By: Maura Duffy
Last Friday, the Discovery Channel’s “Discover Your Impact Day” returned to the South River for its second consecutive year. Discover Your Impact Day is an annual company-wide event that brings Discovery employees from across the world to local organizations that support land, water, and people. The group of 28 employees we hosted volunteered in two projects: cleaning Flood Buckets and planting at our Poplar Point restoration project.
The day began by cleaning and shaking Flood Buckets. John Flood, founder of the South River Federation, started the Flood Bucket program several years ago. Flood Buckets are 5 gallon containers that have holes to allow water to flow through them. The buckets are filled with oyster spat (which are baby oysters) and attached to boat docks with rope. With the help of his neighbors, John has hung hundreds of buckets from multiple docks throughout Harness Creek. The buckets house and protect the oyster spat from predators during their vulnerable first year of life. After one year, the oysters are released at a local oyster sanctuary within Harness Creek. The program aims to boost local oyster populations and to increase local biodiversity. The buckets create a great habitat for other organisms, including mud crabs, eels, grass shrimp, and a variety of small fish. Over time, the buckets become dirty and the holes can sometimes become clogged. By having volunteers help us to clean the buckets we hope to ensure higher survival rates for the oyster spat. The volunteers and I were amazed at the number of eels, mud crabs, and fish that we saw living in the buckets.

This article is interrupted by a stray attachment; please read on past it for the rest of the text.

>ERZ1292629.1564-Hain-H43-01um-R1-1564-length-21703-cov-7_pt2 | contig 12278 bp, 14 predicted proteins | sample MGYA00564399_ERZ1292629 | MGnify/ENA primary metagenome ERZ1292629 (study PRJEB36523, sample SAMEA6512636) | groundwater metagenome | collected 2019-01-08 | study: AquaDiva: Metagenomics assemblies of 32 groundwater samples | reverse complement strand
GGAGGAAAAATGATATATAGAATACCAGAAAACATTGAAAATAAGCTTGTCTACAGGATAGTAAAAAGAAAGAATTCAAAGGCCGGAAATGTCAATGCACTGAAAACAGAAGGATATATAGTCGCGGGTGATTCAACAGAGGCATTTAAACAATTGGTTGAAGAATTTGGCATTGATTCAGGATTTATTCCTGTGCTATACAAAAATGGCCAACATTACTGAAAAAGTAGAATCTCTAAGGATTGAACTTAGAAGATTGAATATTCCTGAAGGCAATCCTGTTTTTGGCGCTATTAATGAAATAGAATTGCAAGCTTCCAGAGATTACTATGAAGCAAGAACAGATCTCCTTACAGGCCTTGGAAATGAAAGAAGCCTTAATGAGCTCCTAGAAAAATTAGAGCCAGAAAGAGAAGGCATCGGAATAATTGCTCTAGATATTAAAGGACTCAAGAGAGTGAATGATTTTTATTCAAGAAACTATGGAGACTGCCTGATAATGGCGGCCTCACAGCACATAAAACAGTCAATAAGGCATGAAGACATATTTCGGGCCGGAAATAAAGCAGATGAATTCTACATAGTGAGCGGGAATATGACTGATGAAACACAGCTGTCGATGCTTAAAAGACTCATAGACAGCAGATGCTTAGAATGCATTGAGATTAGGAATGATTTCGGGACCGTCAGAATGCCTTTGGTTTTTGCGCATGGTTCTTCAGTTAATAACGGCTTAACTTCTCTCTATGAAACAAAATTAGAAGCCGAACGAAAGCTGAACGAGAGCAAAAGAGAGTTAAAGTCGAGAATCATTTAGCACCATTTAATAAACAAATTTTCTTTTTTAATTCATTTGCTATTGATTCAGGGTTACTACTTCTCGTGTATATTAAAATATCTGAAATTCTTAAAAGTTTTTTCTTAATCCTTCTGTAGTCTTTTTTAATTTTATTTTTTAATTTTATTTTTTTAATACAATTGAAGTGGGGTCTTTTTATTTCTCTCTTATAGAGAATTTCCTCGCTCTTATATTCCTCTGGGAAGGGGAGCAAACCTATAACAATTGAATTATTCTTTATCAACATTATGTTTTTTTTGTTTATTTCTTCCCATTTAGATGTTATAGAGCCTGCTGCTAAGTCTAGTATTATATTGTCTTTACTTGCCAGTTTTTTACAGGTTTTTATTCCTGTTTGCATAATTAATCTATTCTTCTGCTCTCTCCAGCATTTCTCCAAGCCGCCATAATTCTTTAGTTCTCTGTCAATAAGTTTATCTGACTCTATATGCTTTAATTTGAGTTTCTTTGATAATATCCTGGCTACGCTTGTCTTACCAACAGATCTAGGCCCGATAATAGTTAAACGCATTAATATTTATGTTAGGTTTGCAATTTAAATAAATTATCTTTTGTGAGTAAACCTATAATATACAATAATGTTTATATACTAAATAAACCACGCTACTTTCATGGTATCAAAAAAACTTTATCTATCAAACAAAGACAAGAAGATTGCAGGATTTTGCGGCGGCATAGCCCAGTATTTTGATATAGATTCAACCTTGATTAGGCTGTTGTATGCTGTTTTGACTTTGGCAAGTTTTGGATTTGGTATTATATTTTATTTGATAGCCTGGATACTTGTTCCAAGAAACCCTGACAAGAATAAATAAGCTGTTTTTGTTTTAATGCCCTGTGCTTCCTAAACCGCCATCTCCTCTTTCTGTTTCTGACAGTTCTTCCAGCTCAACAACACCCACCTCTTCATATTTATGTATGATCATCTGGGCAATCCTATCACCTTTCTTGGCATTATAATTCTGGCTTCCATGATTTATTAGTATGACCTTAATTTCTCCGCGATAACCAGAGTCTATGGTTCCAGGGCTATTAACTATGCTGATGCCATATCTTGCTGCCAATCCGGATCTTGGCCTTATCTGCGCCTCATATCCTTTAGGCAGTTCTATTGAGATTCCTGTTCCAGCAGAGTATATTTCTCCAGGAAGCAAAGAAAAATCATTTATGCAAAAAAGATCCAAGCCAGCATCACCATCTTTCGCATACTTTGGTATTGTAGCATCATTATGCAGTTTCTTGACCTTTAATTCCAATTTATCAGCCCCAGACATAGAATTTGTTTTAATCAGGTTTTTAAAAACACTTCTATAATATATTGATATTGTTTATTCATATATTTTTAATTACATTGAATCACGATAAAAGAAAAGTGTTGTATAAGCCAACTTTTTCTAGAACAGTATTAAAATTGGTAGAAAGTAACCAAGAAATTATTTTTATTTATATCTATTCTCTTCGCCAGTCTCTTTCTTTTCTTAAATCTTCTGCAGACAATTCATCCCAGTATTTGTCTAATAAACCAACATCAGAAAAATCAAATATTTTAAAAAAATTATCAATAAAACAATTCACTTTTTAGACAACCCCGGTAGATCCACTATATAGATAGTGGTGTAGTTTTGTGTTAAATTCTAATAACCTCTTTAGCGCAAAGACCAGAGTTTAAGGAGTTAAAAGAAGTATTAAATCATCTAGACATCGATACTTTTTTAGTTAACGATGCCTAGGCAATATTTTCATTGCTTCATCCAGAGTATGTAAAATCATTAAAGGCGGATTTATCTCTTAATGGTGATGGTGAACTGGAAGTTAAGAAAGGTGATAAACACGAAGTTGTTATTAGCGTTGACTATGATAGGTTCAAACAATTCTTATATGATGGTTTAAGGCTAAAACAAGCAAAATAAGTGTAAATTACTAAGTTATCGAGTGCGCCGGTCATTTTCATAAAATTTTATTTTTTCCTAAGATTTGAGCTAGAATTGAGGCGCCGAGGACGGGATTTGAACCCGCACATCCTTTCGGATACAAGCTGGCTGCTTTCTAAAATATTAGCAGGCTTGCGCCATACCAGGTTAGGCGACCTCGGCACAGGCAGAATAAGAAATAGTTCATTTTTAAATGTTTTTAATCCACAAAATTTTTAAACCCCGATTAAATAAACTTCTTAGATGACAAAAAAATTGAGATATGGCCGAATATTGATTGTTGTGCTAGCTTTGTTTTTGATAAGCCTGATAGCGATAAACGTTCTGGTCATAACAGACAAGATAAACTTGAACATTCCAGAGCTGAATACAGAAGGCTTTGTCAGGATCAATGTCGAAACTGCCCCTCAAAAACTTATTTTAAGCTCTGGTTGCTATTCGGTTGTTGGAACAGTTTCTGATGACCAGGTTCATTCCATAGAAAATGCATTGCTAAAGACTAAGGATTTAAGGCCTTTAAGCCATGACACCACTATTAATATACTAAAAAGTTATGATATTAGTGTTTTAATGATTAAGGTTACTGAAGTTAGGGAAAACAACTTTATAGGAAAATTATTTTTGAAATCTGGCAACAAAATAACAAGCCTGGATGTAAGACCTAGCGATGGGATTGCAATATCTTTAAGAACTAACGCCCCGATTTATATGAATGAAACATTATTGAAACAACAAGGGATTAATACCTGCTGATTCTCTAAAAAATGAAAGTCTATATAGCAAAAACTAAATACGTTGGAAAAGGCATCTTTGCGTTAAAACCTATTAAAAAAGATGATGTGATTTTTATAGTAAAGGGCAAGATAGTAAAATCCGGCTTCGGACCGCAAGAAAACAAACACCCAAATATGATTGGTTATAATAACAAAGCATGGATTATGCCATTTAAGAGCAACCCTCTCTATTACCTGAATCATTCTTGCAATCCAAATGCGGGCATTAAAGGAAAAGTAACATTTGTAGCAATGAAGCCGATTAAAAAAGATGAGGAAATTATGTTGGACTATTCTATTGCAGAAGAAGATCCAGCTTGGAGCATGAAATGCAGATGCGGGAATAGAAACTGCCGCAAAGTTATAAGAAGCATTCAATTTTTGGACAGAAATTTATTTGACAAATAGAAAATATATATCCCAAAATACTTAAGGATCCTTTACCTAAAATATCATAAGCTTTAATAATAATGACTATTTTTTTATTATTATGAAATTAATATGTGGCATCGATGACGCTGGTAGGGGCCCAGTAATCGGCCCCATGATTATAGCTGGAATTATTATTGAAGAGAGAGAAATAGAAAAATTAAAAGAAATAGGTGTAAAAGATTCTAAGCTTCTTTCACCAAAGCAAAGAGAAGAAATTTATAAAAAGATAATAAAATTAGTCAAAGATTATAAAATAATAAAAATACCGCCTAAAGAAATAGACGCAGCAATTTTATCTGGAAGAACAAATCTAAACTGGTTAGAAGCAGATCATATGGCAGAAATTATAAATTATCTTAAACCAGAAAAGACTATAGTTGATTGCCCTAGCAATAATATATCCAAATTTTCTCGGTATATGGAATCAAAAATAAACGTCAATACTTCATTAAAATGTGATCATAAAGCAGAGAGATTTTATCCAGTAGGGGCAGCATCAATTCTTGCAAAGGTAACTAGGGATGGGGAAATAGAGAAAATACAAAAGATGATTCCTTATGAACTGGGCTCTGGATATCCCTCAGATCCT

The second project of the day was to plant a variety of shrubs and trees at our Poplar Point restoration project. This restoration site, which is located along Church Creek Lane, has recently completed all major construction efforts. Because of this, we are now able to plant the site with a wide variety of trees, shrubs, and other vegetation. By using a diverse mix of plants, one of our goals for the project is to increase wildlife habitat by selecting plants that produce seeds and fruit that attract wildlife. Even before we began our planting efforts, we saw a variety of wildlife already beginning to make their home close to the restoration project. We have seen snapping turtles, black rat snakes, frogs, and blue dasher dragonflies. I enjoyed getting to spend the day outside, and many of the volunteers voiced the same. Special thanks to Discovery Channel for volunteering and for purchasing new shovels for the South River Federation. A special thanks also goes to the Chesapeake Bay Trust for funding this tree planting.